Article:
Writing in this week's edition of the international journal Science (19 December 2003) the main author of the report, Dr Carlos Peres of the University of East Anglia, says: "The clear message is that current Brazil nut harvesting practices at many Amazonian forest sites are not sustainable in the long term."
Brazil nuts, the only internationally traded seed crop collected from the wild, are traditionally harvested from trees that can reach 50 meters in height and 16.5 meters in circumference at breast height. The scientists surveyed 23 natural Brazil nut tree populations in the Brazilian, Bolivian and Peruvian Amazon, and found that populations that have been extensively harvested over several to many decades are dominated by older trees, with very few younger trees present, suggesting that the normal regeneration cycle has been disrupted.
Having established the facts about Brazil nut tree populations at these sites, the scientists then ran computer models to predict population trends for the next 200 years. The patterns observed in the simulations were highly consistent with those observed in real data.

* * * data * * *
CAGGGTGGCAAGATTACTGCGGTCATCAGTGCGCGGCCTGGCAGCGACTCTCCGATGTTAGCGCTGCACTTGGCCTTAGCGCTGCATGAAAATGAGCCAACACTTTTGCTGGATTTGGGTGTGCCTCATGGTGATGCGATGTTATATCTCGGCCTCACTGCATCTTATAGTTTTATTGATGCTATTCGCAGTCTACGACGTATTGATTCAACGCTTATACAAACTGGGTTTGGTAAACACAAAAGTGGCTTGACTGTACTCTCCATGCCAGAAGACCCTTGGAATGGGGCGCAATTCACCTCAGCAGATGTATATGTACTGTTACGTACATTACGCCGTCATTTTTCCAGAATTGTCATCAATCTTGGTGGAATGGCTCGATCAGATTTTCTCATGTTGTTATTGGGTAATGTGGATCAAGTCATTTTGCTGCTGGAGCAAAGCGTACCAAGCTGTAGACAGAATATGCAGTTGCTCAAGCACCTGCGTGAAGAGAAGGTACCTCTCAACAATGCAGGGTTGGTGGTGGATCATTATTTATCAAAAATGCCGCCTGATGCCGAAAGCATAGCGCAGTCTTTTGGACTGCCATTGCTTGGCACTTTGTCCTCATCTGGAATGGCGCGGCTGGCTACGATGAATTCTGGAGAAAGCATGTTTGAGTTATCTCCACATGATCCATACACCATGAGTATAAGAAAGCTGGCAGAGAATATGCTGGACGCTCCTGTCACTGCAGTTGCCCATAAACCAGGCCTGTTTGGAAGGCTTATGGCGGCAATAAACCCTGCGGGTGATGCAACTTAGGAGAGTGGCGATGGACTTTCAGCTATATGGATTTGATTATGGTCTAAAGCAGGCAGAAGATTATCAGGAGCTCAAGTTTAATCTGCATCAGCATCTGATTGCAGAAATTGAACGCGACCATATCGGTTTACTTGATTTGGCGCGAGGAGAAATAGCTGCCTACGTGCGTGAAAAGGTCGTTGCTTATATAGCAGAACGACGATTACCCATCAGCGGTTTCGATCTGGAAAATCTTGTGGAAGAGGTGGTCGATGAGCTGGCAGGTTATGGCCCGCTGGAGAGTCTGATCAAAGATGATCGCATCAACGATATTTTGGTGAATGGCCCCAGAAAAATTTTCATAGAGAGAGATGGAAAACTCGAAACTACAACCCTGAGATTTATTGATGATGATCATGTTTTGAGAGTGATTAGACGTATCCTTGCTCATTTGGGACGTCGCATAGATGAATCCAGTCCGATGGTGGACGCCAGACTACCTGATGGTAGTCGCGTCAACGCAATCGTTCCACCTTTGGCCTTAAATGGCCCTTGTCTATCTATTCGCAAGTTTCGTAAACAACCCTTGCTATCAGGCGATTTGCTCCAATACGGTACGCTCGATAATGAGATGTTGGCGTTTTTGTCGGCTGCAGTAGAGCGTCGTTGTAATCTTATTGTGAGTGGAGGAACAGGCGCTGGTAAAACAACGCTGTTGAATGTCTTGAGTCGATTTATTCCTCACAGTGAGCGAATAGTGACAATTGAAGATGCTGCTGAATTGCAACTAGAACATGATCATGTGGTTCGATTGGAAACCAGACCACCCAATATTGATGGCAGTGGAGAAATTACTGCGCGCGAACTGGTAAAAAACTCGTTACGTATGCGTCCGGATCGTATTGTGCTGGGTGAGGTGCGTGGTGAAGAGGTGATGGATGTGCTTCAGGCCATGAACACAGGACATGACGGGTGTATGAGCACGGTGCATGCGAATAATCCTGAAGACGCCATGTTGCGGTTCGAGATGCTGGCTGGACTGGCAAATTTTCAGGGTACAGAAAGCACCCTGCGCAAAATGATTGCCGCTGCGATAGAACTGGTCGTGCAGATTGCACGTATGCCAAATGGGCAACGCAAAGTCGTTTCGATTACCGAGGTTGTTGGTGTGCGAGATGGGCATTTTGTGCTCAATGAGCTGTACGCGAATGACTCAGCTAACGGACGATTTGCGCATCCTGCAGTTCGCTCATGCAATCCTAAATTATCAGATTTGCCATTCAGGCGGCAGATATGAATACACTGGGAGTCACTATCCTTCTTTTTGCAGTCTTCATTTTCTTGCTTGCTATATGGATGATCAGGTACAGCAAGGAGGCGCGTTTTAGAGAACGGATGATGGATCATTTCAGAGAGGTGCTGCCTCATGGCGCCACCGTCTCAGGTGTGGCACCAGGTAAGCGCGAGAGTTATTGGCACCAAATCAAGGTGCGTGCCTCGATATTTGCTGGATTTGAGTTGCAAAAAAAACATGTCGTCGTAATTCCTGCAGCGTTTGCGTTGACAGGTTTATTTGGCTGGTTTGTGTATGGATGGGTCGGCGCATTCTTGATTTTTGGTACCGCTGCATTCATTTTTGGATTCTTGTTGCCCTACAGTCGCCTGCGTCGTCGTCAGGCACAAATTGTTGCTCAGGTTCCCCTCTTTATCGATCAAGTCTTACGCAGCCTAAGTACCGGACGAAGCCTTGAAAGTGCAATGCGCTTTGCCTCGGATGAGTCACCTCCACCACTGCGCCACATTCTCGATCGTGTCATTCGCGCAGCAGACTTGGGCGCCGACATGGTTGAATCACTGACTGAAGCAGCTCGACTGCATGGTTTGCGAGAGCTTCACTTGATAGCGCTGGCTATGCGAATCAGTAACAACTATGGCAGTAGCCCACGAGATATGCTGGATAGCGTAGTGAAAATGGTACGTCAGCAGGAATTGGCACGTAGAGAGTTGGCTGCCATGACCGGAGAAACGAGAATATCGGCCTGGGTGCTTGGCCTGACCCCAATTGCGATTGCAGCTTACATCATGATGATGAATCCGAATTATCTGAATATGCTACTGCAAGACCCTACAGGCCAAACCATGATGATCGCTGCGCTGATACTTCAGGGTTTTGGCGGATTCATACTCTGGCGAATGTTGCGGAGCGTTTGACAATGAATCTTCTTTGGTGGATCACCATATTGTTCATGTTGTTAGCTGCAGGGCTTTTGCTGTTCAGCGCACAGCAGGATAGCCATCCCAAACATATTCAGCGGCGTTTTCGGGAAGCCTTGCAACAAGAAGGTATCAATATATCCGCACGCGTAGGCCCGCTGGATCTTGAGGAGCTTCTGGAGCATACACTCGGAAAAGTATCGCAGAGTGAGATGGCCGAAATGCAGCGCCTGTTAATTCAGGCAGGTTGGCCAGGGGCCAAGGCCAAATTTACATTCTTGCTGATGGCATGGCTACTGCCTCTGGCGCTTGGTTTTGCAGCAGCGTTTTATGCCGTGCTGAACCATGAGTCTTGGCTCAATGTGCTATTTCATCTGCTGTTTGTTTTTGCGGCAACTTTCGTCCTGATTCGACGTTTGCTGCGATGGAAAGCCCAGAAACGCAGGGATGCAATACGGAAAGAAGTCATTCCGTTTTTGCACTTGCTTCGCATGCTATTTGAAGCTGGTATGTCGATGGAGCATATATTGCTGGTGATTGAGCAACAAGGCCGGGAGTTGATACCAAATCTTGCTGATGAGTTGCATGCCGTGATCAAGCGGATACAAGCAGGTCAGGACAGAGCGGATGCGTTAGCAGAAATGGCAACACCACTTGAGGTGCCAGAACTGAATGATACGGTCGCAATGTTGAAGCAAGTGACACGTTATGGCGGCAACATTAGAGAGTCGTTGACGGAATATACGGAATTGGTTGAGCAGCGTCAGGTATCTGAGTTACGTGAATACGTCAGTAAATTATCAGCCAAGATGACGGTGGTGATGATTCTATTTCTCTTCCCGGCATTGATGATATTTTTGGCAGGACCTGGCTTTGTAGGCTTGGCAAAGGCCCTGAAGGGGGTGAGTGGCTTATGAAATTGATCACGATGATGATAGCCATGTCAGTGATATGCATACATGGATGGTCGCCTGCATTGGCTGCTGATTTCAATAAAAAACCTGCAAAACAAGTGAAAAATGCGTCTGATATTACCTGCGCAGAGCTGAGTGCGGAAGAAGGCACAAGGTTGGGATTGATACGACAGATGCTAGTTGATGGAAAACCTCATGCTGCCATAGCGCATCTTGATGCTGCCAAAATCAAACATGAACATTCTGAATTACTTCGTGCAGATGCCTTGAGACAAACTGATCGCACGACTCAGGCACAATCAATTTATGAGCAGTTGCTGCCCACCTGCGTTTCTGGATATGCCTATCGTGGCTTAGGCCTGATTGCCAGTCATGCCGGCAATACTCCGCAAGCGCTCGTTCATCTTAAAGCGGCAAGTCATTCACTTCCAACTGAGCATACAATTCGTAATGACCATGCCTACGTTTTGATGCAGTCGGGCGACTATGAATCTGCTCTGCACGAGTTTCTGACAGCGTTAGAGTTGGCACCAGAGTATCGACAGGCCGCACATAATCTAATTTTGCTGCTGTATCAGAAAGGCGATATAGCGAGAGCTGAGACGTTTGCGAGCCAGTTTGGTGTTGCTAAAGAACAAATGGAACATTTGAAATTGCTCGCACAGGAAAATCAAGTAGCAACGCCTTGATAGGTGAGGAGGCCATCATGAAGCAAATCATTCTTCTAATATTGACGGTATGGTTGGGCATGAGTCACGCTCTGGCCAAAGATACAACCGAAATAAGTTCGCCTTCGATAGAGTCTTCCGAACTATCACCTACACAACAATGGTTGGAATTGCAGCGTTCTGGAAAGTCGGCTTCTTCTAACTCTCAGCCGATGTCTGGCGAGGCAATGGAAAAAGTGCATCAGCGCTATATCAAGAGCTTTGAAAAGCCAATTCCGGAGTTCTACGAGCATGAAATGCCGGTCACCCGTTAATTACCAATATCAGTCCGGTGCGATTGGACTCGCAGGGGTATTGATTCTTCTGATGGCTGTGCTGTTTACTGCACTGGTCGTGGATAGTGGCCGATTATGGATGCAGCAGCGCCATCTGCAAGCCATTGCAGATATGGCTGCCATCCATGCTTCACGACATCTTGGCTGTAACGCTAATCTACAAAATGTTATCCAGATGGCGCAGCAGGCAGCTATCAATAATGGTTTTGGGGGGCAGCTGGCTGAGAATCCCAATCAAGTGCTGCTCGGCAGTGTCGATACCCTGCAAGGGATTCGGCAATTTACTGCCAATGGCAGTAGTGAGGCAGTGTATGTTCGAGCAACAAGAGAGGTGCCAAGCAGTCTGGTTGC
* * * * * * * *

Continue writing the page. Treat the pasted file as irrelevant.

Dr Peres says that both the data collected and the computer models point to a dwindling number of increasingly older trees in persistently overexploited areas, which have not been adequately replaced by young trees in recent decades.
Brazil nuts contribute significantly to the Amazonian economy with more than 45,000 tonnes collected annually from the Brazilian Amazon alone, worth more than US$33 million. The reason that Brazil nuts are so easy to collect is that the seeds fall to the ground encased in large woody fruits (about the size of a large grapefruit), each of which may contain 10-25 seeds.